Adjusting to life as a new mom doesn’t happen overnight. It’s a long process that involves caring for your baby and finding your way through the emotions, sleepless nights, postpartum recovery, and trying to maintain some balance through it all!
Every new mom is different, as every new mom has had a different experience in the delivery room – wondering if you or your newborn has a birth injury? For types of birth injuries, click the link – however, one thing every new mom needs to do is to look after herself. So, read on for five tips to help new moms take care of themselves.
Get plenty of rest
It sounds like an impossible task. But getting plenty of rest is part of your recovery process, and it will help you to adjust to motherhood better. As your baby will need feeding every 2-3 hours, it’s important that you’re getting as much sleep as possible. Don’t worry about the cleaning, or the washing – your physical and mental wellbeing is much more critical. Try to sleep when the baby sleeps, or if you’re struggling to nap during the day, sit quietly, relax, and enjoy some quiet time.
Don’t be afraid to ask for help
Believe it or not, you probably have plenty of people who are more than willing to help you. All you need to do is ask. Asking for help is not something you should ever feel guilty about, remember that your body needs to heal, and you’ve been through a big emotional moment, it’s going to take time to get back into the swing of things. Accept and ask for help wherever you need it. Whether that’s picking up siblings from school, do the weekly food shop, or running other errands for you.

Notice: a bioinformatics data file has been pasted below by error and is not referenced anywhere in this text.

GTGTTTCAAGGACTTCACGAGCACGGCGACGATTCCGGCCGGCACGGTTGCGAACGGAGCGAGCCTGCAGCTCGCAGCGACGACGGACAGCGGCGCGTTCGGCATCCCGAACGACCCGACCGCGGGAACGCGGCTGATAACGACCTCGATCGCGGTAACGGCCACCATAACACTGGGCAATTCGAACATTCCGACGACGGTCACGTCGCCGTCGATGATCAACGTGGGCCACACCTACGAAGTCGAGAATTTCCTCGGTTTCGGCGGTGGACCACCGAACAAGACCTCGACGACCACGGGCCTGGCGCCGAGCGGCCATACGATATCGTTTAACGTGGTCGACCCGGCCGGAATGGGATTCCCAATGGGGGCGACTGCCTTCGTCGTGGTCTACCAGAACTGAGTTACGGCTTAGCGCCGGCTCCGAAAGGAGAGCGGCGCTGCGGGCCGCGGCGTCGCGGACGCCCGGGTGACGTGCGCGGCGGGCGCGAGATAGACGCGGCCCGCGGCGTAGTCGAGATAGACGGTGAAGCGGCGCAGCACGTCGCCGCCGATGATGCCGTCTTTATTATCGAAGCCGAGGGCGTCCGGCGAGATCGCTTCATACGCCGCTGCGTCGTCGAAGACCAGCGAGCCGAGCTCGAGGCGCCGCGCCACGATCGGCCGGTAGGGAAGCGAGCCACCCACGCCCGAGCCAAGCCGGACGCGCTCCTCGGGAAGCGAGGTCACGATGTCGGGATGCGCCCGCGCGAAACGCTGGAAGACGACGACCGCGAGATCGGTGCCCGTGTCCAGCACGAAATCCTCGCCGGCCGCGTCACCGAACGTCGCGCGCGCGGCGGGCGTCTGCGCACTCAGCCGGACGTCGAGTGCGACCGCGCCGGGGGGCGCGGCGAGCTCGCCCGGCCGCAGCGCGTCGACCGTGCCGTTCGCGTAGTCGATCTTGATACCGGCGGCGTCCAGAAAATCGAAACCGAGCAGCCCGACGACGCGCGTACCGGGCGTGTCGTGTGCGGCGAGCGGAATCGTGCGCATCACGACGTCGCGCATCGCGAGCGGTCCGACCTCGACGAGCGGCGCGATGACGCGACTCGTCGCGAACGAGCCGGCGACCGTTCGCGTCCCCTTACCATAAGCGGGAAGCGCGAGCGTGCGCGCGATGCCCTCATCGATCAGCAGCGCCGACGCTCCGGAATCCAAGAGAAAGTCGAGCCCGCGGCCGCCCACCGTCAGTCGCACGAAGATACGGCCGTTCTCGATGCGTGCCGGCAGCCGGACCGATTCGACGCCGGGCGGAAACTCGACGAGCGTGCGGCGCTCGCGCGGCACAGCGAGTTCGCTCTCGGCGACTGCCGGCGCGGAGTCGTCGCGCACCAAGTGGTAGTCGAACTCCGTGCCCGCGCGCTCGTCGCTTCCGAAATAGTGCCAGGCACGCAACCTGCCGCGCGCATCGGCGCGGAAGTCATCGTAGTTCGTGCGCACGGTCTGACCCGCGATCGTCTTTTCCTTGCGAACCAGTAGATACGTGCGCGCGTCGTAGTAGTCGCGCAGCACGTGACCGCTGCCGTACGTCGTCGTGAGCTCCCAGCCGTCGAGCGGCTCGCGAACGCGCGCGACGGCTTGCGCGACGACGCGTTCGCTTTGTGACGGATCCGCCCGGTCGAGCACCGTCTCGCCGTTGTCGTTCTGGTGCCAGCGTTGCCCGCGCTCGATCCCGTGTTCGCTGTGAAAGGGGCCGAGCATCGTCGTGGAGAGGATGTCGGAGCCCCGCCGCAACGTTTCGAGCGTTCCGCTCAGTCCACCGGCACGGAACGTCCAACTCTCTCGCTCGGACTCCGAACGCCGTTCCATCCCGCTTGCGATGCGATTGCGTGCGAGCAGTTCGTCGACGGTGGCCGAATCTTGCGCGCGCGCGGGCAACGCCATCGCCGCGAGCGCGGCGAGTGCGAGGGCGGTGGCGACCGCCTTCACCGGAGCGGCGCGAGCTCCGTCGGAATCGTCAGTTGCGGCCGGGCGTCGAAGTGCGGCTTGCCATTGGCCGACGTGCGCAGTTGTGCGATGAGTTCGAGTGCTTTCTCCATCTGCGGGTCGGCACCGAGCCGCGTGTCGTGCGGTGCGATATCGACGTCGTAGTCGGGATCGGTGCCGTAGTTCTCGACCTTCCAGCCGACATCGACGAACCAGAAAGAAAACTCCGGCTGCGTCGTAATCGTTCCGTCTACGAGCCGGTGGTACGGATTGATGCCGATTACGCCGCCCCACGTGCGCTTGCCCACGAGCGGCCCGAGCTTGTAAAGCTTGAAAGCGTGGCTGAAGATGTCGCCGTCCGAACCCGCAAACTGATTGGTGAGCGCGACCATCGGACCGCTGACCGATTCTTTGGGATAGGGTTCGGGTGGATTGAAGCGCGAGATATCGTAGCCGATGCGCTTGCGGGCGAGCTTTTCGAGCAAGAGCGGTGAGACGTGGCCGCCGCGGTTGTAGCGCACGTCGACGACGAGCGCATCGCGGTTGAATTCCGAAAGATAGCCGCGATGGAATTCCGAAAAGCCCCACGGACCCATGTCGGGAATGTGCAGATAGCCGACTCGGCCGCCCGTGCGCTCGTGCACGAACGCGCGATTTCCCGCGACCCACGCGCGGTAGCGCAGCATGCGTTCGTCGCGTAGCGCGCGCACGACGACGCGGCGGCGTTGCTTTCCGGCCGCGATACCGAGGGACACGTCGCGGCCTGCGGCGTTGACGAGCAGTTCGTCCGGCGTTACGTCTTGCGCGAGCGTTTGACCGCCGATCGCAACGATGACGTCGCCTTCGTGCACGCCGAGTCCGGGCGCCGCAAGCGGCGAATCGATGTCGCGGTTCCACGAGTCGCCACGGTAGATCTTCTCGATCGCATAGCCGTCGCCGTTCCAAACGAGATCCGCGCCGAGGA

You’re tired, uncomfortable, and probably want comfort food. It’s tempting to order in and have someone else do the cooking for you. But remember that you need to help your body to heal and recover after giving birth. Wherever possible, eat plenty of fresh fruit and veggies, plenty of protein and vitamins. You should also drink as much water as you can to keep your fluids up. You’ll find that a good diet will give you more energy too.
You’ll need the all-clear from your Dr or your midwife before you exercise. Usually, six weeks is when medical professionals give the green light. You don’t have to hit the gym hard, go for a fast walk around the block with the pram, or take a fitness class. Swimming is also a fun, low impact exercise that gets the whole body moving. If anything, it will get you out and about and enjoying the fresh air.
Know the signs of postpartum depression
Most new moms experience something known as the baby blues for a couple of weeks after giving birth; however, if the symptoms last longer than two weeks, reach out and speak to your GP or your midwife. You don’t have to suffer in silence.
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